- The position is explained in EBR Attridge at paragraph 16:
"16. I appreciate that my formulation does not use the language of "association". Although the phrase "associative discrimination" is a convenient shorthand, on my reading of the decision of the Court of Justice the concept of association is not central to its reasoning. What matters is that the putative victim has suffered adverse treatment on a proscribed "ground", namely disability, and the fact that the disability is not his own is not of the essence: see para 50 of the judgment … In practice it may be uncommon for an employee to be discriminated against on the ground of the disability of anyone with whom he is not in some sense "associated", indeed closely associated, but the fact of such association is not necessary to the unlawfulness; and I should prefer to avoid language which encourages tribunals to become bogged down in discussion of what does or does not amount to an "association", when that should not be the focus of the inquiry. (I should also note that I have used the phrase "by reason" that rather than "on the ground of" purely because it reads less clumsily: the two phrases are interchangeable in this field: see Nagarajan v London Regional Transport  ICR 877, 886.)"
- I see no reason why the Employment Judge should have thought that membership of the same trade union could never give rise to the form of association necessary to found a complaint of associative victimisation. As I have said, the words "form of association" tend to suggest that the Employment Judge had the wrong test in mind. It is entirely possible to conceive of a situation where an employee's membership of an organisation, which had protested about protected acts, might cause an employer to treat the employee in a detrimental way. The question is fact-sensitive.
- Mr Bailey submitted that the Employment Judge decided the case on causation. I am very doubtful whether he did. Paragraph 28, which refers to the "very real difficulties" which the Claimant would have in pursuing it, refers to "the additional difficulties" in relation to the issue of a causal link. It is unclear to me whether the Employment Judge would have struck the case out on that ground alone or why he would have done so. It, therefore, seems to me that the Employment Judge has struck the case out on an incorrect legal basis. I cannot be sure whether, if the Employment Judge had applied the law correctly, he would have struck it out; and the application to strike out must be remitted for rehearing.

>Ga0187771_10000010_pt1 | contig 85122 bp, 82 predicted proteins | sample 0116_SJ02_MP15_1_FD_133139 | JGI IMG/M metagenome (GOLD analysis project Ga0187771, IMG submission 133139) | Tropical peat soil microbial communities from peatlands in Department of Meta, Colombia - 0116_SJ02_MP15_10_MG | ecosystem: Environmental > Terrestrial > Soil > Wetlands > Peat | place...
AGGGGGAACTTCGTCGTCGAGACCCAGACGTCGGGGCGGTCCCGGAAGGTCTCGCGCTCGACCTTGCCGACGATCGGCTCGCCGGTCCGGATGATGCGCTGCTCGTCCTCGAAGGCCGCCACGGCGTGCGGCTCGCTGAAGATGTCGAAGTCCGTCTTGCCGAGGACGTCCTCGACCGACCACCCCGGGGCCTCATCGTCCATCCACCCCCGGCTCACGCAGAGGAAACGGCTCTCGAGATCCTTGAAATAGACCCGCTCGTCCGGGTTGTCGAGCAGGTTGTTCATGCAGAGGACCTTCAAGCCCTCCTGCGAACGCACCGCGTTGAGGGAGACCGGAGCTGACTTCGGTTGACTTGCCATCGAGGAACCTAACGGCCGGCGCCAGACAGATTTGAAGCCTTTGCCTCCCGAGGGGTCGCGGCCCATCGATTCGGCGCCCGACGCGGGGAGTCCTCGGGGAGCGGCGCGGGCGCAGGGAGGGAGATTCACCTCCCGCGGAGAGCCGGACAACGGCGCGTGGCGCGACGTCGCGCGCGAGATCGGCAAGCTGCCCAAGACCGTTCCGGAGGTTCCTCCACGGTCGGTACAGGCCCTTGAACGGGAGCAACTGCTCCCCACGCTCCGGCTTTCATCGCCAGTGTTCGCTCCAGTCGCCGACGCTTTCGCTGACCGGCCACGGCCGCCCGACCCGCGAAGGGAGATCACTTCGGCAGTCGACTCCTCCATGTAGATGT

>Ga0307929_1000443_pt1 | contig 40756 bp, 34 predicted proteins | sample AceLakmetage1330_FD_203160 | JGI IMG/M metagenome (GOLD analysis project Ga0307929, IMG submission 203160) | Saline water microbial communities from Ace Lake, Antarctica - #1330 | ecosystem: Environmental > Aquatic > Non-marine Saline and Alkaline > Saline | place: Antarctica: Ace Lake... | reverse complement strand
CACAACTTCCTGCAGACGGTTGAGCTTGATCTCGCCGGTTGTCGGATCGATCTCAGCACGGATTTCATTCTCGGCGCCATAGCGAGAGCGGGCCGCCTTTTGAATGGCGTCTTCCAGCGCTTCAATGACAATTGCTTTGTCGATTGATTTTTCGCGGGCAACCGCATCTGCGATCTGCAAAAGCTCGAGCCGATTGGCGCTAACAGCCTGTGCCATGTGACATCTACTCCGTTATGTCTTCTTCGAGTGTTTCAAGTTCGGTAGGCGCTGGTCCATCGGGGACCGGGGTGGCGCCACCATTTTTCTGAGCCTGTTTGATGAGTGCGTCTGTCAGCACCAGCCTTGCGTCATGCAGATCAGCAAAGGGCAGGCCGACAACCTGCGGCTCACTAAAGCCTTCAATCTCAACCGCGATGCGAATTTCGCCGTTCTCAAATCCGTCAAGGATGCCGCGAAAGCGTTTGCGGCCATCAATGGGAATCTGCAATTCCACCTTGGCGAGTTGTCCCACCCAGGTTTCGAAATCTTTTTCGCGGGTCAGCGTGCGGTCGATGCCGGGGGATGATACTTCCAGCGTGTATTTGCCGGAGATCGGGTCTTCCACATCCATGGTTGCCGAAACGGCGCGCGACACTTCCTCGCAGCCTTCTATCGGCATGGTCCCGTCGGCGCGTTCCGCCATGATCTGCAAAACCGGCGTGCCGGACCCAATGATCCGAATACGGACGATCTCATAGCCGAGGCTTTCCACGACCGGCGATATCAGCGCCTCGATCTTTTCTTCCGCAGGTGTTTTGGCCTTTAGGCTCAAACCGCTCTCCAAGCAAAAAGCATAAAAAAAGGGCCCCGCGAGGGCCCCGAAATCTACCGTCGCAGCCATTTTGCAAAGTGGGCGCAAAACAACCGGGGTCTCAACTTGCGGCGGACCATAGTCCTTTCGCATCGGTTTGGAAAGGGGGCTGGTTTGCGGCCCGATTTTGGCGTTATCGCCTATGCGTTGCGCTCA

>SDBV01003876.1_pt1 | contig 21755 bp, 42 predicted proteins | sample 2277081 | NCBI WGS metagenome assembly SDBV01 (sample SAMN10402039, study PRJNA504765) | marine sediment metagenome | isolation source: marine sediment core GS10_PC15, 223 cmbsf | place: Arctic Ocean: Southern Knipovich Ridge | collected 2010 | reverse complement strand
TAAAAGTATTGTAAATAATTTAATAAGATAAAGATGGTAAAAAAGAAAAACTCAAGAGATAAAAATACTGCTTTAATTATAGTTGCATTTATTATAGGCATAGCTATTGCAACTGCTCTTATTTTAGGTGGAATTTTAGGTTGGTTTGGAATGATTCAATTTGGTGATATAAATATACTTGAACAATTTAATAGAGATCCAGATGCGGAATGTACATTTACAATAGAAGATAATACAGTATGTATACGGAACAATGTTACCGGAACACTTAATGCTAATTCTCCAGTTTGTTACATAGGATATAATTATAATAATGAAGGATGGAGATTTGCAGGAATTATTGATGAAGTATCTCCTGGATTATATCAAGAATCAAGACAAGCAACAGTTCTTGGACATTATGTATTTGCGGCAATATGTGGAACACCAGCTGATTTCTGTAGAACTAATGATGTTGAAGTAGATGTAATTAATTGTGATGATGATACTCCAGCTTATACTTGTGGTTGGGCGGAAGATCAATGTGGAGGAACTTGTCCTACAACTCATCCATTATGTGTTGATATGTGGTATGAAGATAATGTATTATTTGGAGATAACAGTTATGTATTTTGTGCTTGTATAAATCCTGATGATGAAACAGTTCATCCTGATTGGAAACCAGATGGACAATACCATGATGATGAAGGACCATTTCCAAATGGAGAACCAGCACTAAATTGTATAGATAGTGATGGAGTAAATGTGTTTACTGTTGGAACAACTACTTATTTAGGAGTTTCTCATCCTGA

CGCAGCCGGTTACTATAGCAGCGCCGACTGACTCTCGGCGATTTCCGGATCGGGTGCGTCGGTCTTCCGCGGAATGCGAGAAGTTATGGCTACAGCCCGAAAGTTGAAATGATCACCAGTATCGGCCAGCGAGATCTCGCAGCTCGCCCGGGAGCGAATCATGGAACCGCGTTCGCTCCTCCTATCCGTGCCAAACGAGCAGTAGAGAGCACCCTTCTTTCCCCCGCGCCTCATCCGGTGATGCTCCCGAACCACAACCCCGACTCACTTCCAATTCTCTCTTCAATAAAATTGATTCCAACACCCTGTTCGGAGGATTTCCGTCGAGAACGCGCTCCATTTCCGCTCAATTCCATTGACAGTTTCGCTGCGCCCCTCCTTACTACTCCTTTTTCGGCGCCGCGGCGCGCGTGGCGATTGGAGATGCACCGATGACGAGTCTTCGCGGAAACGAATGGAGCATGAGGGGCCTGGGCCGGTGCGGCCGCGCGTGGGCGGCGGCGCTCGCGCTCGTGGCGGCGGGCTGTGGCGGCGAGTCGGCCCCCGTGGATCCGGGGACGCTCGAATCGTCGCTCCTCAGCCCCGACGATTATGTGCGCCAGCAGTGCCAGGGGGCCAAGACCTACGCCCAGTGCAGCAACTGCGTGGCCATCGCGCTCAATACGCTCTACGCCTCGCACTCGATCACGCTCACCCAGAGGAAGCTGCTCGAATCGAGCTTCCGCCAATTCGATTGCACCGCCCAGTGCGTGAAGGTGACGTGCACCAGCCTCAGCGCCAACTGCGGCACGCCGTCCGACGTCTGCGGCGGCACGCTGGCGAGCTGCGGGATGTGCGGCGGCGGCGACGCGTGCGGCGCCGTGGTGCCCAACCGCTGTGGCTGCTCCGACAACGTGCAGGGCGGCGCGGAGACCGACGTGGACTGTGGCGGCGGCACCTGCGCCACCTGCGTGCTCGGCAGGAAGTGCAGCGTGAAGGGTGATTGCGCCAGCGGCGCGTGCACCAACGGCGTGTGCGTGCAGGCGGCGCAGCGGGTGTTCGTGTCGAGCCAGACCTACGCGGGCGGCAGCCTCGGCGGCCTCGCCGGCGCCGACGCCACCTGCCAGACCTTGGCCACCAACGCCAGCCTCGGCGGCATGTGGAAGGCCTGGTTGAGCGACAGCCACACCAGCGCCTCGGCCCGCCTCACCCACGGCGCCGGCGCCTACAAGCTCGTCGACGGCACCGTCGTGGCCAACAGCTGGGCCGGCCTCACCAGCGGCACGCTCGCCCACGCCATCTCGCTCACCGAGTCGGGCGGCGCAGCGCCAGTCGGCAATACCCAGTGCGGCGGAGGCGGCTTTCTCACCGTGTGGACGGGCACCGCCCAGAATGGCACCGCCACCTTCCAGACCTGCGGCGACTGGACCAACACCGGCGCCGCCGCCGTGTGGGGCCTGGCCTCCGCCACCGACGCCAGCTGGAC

- It is important when the matter is reheard that the claim should not be struck out if there is a crucial core of disputed fact. Mr Bailey submitted to me that there was no such core, and that the disciplinary appeal in particular demonstrated that the Respondent's actions were justified. That is a matter which the Employment Judge below will be entitled to explore, but if there is, in the end, a disputed core of fact, the claim must not be struck out. I am conscious that while the Claimant certainly made an admission and an apology at the appeal hearing, a rather different picture appears from what he said at an earlier stage. See, for example, Mr Goodger's record dated 15 October 2013 and the Claimant's own grievance dated 23 October 2013.
- I should say a word about particularity. I do not read the Employment Judge as striking the claim out for want of particularity. If the Respondent wishes the claim to be struck out on that ground it would be wise to seek Particulars, but I do not regard the question of particularity at all central to the Employment Judge's reasoning.
- This leads me back finally to the question of an adjournment. It seems to me that no useful purpose would be served by adjourning this appeal. The conclusion that I have reached is that there was an error of law, that the error of law requires remission, and I am sufficiently confident in that conclusion to consider that the overriding objective is against allowing the Claimant an application for adjournment. He had a similar difficulty at the time of Judge Eady's Rule 3(10) application and it has to be borne in mind that under the EARS scheme it is by no means universally possible for representation to be afforded to a Claimant. There is, therefore, the chance that he might be in the same position next time. When I balance all the factors into account, even if I assume, as I will do for this purpose, that the Claimant was not himself guilty of delay I see no useful purpose in adjourning the claim when I am going to allow the appeal.
Published: 17/09/2015 09:56